After creating the 3rd version of my build farm I figured the cooling was not optimal due to the thermal tape having a non negligible resistance.
I sketched an idea of a variation of the cooling system involving a thick aluminum thermal plate to conduct the heat to a large heatsink. The L-shaped aluminum stands would have to be turned :
RealisationIt took me a while to find the required components. On eBay I found a 15x15x1cm aluminum plate, and a not-so-large 14x81x4.4cm heat sink. I would have liked a taller heat sink but couldn't find one with these dimensions.
Turning the L-shaped aluminum block required to drill new holes because the fixation on the small side appears just behind the extension connector on the board, so I had to move the board further from the edge :
After all it was probably not the best solution, it would likely have been easier to drill new holes on the small side so that they'd clear out of the connector, because even with this margin, it was painfully difficult to put a washer and a nut on the bolt.
I kept the thick copper plates that I cut last time. I tried to cut small ones in the thinner plate (0.8mm) that I bought earlier, but since copper is soft, it's very difficult to keep them flat while cutting so I fear that my bent plates will make poor thermal contact.
In order to fix the boards, I bought longer bolts (20mm) with springs. I looked for 3mm compression springs but didn't find any quickly available. Ideally I'd like 1cm tall, 0.8mm thick springs for 3mm bolts. So I went for the closest solution I found by cutting 5.5mm springs.
The aluminum plates and the heat sink are all fixed to the thick plate using 12mm cone-headed bolts entering conic holes that I drilled into the thick plate :
I was careful to put a little bit of thermal paste between CPU and copper plate, copper plate and L-shaped aluminum plate, this one and the thick bottom plate, and the thick plate and the heat sink. The way to properly put thermal paste is to deposit a little bit of it then stir it using a cutter blade until it becomes so thin that it appears gray-transparent and not thick white anymore. It must almost not stick when it's this thin, so that it only touches once crushed by the screws. The final assembly looks clean :
TestsI put all the boards under strong stress by running cpuminer for about 8 hours and monitoring each board's temperature. It turns out that as can be expected, the center board is the hottest one and the edge ones the least. In addition, and this was unfortunate, the center one is the most overclocked so the one spreading the most heat.
The temperature in the center reached 84 degrees Celcius (throttling starts at 85 and no throttling happened, so it was close to the limit). The edge boards were at 77 degrees. I measured with a thermal gun and it showed the boards were only at 67 degrees and the heat sink at 64. First, this proves that the thermal contact is much better than the previous one if only 3 degrees are lost between the CPU and the heat sink. But where are these 20 extra degrees ?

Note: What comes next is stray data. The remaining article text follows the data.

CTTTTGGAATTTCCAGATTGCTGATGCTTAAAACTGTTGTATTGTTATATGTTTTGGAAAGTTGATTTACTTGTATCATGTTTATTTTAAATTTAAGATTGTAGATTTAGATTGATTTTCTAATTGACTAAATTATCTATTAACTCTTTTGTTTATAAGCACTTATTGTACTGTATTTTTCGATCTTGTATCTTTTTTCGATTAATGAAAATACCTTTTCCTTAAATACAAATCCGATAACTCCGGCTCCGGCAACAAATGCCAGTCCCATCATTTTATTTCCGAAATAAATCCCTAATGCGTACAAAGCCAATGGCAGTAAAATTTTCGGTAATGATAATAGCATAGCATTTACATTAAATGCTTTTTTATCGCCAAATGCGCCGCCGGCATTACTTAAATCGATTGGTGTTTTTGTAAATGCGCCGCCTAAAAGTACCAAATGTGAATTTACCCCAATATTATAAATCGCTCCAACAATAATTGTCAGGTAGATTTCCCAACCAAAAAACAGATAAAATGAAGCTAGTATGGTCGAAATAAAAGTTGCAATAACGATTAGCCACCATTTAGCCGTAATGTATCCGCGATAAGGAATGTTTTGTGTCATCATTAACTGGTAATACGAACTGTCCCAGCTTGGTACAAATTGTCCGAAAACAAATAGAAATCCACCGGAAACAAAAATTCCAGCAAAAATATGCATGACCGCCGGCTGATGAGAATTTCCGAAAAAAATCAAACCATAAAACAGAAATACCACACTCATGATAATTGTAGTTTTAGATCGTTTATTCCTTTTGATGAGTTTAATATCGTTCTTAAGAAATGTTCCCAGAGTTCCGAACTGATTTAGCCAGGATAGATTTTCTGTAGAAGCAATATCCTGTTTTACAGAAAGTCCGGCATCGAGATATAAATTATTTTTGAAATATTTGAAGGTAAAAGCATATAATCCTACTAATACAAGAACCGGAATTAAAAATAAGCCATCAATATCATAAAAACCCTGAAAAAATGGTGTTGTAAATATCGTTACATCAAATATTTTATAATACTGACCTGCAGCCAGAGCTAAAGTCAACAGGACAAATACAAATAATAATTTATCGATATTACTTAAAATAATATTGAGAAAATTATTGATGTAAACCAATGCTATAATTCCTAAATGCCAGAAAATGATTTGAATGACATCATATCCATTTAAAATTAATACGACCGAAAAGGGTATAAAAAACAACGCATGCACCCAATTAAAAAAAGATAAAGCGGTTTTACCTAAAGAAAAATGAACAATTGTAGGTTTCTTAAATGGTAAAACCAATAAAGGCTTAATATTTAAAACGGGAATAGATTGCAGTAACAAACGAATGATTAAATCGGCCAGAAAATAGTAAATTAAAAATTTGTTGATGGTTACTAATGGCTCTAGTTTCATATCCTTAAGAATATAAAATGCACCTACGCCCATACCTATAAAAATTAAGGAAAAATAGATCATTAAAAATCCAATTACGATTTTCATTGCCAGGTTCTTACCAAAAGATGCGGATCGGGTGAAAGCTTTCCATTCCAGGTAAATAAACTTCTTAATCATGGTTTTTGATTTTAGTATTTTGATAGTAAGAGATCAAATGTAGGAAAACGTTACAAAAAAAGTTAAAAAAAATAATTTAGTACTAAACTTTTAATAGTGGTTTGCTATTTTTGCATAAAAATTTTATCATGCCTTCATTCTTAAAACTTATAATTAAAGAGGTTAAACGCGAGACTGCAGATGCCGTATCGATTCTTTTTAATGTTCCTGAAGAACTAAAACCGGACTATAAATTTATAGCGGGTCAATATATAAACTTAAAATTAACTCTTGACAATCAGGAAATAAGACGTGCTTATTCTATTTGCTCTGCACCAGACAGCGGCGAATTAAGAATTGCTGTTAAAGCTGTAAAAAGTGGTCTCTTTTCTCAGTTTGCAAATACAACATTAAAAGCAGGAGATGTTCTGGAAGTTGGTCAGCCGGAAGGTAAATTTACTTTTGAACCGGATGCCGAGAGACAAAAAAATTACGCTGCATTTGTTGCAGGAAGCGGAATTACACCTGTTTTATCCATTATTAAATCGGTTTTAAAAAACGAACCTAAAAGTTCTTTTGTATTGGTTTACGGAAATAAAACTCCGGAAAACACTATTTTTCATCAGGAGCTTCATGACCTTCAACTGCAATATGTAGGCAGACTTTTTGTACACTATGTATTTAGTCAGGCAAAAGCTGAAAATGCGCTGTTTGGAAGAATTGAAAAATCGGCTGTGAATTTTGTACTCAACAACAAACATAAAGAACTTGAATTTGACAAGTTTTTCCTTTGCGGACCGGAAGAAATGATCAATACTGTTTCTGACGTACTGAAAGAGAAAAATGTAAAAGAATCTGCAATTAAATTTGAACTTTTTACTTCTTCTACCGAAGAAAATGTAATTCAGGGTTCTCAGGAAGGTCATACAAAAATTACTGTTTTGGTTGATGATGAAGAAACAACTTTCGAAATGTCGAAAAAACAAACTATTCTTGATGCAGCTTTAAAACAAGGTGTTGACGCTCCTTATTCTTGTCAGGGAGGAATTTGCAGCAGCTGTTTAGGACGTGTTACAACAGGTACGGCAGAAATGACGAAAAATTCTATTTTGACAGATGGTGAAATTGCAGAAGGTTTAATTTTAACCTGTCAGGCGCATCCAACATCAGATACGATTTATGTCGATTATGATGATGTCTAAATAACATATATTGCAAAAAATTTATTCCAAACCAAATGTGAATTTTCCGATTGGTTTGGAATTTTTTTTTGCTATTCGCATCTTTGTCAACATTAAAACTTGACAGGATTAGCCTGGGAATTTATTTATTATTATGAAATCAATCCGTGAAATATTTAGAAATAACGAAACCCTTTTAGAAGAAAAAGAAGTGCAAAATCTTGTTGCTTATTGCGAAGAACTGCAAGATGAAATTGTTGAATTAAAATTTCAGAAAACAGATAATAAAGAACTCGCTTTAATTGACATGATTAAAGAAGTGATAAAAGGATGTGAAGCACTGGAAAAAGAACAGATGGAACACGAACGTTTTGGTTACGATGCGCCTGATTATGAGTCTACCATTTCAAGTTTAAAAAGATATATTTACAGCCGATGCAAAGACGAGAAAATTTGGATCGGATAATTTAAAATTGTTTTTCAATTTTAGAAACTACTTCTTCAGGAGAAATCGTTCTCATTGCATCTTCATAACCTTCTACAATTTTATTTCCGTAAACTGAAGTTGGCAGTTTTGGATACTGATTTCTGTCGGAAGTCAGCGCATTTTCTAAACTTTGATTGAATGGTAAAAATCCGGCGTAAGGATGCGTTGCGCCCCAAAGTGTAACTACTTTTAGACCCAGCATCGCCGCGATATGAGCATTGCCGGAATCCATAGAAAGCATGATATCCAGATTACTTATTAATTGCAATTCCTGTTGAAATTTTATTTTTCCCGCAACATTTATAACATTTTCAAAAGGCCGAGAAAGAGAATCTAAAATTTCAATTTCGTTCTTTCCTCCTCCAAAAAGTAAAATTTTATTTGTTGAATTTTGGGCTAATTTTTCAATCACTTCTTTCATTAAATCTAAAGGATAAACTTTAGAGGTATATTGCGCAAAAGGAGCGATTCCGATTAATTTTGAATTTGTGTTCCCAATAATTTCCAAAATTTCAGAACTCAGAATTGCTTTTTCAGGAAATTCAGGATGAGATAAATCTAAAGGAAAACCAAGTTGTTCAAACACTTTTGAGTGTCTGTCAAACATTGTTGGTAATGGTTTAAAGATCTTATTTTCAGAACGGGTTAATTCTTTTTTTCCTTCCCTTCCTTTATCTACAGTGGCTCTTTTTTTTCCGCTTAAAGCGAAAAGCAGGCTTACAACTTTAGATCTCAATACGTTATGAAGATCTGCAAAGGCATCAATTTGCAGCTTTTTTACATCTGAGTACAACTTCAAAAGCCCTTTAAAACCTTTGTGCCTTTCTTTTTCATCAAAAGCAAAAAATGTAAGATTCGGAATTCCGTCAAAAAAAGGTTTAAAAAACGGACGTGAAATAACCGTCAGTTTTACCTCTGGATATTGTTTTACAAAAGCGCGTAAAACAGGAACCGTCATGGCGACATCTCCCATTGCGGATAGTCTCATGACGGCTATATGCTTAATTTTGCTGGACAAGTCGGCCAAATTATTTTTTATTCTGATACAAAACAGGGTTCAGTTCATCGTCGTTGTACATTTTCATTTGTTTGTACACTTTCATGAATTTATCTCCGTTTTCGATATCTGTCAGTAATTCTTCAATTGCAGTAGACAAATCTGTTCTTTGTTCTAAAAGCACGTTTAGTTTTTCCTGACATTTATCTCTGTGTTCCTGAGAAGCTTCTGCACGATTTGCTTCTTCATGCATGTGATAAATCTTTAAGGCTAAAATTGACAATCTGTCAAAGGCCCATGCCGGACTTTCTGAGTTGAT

I tried installing silent fan on top of the heat sink and the overall CPU temperatures fell down to 51 degrees only, with the aluminum parts at ambient temperature.
I found that if I stopped the test, in one second the reported CPU temperature falls by 10 degrees, and the next second by 7 extra degrees to reach 67, which happens to be the temperature I measured on the board and aluminum blocks.
So it looks like under load the CPU die can be 17 degrees higher than its outer package, and that when the load drops it's light enough to immediately reach the package temperature. A difference of 14 degrees between the package and the die looks huge to me, but I don't even know if silicon conducts heat well or not, so maybe this is normal and expected. It's just sad that the CPU die remains this hot when the board can be touched just beneath it.
Anyway what matters is that the CPU can now be properly cooled enough to avoid throttling at all.
I measured the power usage during the tests. A non-overclocked board (2.016+1.512 GHz) draws exactly 8.0 watts under cpuminer (6.58W under cpuburn). An overclocked board (2.112+1.704 GHz) draws 10.35W (8.34 under cpuburn).
So the whole solution is able to dissipate around 45W, which is not bad.
ImprovementsI thought about placing the heat sink vertically so that air flows better from bottom to top but I figured that the thermal contact between the heat sink and the plate would be very poor and completely offset any possible gains.
I also though about placing the thick plate directly on the desk so that part of the heat also spreads in the desk. This however requires to use longer cables, but that may be a nice option when combined with a small 8-port switch.
Hanging the block to the wall could be another solution to let the air flow along the heat sink.
Anyway the results are impressively good already, I'm even tempted to give a bit more voltage to the CPUs and see if I can recover a few hundred MHz.